"Being a princess must be earned". You must prove yourself worthy of living. Not measuring up to some unknown standard is a crime worthy of death. This is the stance that Celestia has taken. This is the law of the land in Equestria. And this is one of many reasons why I will never follow the fandom in dropping on their knees before her in worship. Already she was unworthy of such, but now she's shown to be just as vile a demon as Harmony - albeit a much weaker one.

And, judging by the withering of her "friends" (read: favored servants) and the apparent death of Granny Smith, Twilight's certainly made a good start in following in her mentor's blood-soaked hoofsteps, hasn't she?

*Remember, everything we know of that she's done was done after her ascension, so they can't count.

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Comments ( 1 )

Let me start by repeating that I agree, the implications are horribly, horribly unpleasant, to put it mildly. I don't like them either, and I don't plan on changing my mind on that point anytime soon. Everything surrounding Twilight becoming an alicorn is just one bit of unfortunate implications the show has left us with, and it's one that we are stuck with. Alternate interpretations can only get us so far.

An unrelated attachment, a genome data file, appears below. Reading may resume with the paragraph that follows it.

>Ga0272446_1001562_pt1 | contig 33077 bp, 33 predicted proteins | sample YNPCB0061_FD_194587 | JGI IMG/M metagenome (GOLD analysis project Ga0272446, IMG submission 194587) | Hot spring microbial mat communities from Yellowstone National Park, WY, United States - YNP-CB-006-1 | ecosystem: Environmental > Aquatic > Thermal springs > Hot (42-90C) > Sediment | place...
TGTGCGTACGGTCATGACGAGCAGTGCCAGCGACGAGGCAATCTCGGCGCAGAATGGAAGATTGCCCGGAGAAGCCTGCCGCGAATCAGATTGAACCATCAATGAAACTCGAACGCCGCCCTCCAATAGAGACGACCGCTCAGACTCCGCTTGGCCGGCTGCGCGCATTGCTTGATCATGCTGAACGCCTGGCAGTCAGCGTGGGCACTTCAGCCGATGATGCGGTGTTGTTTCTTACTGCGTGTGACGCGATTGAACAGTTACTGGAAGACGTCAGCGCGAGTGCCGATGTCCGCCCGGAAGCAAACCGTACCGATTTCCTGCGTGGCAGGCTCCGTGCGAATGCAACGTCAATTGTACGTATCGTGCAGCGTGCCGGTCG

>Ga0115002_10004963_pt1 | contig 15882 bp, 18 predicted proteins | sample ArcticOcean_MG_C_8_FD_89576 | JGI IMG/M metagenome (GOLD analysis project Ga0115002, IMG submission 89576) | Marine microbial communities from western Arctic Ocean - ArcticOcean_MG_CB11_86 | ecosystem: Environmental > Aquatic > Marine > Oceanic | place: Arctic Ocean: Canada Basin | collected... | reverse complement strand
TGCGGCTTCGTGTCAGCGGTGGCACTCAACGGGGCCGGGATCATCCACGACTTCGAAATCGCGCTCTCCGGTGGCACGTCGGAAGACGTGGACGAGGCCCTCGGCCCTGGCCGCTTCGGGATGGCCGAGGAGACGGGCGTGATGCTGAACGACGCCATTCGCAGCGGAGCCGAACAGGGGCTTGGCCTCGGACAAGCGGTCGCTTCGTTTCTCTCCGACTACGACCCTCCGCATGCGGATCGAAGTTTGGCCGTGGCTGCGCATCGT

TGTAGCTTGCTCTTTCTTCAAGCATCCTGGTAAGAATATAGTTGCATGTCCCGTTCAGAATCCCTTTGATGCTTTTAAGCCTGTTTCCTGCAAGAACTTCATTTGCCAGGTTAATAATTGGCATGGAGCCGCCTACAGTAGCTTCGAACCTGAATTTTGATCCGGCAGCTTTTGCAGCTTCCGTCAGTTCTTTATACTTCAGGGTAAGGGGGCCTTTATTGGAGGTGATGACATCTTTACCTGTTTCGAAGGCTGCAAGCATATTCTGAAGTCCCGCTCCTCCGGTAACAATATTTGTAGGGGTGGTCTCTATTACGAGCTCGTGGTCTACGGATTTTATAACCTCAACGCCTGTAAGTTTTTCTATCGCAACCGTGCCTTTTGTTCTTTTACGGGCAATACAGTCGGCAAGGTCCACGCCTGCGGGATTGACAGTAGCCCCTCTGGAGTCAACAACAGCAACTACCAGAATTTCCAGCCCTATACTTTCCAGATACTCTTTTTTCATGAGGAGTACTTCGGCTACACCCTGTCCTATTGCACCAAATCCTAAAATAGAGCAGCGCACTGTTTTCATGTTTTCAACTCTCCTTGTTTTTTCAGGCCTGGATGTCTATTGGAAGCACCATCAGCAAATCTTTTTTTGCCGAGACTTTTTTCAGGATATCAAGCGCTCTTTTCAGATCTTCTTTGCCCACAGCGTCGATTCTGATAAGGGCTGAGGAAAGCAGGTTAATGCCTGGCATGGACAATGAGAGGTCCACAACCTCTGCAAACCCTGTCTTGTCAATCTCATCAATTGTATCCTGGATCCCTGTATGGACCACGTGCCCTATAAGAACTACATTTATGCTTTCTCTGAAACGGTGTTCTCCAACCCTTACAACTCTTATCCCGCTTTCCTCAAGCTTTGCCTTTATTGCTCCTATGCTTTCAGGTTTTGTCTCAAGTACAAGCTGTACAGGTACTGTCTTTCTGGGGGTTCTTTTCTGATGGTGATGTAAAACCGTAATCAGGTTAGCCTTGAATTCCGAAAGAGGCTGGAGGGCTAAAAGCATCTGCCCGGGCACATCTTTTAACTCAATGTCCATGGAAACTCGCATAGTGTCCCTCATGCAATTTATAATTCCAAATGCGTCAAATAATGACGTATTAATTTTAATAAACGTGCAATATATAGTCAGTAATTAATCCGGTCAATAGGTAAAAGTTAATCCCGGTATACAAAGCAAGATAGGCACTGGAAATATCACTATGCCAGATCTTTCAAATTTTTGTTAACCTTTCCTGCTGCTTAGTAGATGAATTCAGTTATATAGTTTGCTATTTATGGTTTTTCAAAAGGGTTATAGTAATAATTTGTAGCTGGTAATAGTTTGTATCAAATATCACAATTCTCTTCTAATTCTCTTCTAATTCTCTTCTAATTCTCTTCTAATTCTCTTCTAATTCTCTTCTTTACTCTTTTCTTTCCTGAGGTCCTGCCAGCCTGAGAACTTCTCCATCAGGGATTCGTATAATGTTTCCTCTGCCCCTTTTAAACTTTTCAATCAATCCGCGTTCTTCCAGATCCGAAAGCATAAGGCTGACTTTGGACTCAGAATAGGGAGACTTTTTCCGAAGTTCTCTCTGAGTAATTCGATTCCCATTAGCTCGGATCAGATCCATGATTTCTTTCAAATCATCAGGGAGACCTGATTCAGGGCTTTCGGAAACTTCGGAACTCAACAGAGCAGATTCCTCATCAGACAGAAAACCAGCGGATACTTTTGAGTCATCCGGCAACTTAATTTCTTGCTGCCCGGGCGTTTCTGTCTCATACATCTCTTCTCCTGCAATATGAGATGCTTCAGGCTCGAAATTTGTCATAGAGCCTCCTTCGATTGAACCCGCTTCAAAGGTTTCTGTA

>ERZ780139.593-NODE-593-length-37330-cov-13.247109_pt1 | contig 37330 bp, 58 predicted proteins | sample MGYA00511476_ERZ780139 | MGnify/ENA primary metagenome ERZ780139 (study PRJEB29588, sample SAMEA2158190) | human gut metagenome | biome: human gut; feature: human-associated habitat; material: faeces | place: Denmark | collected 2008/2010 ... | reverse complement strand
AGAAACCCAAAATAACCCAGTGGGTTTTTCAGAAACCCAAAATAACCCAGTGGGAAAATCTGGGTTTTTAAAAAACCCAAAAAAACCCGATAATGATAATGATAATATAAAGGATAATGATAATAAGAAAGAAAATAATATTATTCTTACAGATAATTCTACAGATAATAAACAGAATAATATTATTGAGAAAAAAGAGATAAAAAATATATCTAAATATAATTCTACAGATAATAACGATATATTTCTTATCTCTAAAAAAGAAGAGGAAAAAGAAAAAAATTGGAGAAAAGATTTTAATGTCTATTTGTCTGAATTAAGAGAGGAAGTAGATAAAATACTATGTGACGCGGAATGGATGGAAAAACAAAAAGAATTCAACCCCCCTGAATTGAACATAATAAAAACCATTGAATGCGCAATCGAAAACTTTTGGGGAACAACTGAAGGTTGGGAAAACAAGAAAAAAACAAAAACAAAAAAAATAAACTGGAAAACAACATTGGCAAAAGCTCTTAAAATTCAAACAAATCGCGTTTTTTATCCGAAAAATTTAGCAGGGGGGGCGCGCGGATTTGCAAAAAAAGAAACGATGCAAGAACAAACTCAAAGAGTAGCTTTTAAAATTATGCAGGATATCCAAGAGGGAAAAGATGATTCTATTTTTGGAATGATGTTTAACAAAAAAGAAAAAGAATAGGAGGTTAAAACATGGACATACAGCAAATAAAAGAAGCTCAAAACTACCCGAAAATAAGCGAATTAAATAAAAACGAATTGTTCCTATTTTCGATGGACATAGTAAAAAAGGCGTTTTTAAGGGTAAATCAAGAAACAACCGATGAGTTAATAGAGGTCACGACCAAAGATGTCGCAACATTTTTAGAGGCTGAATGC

That being said, I want to play devil's advocate and say that this wasn't what the writers thought they were saying, or implying. They likely didn't think things through, or critically consider what they were doing...and I very much fear that the only writer on the show who ever did that with any regularity was M. A. Larson, and even he fell victim to meddling on an executive level from what we've been told of what could have been with episodes like Magical Mystery Cure and Fame and Misfortune. A tiny part of me wonders what the show could have been like had there not been as much meddling from on high.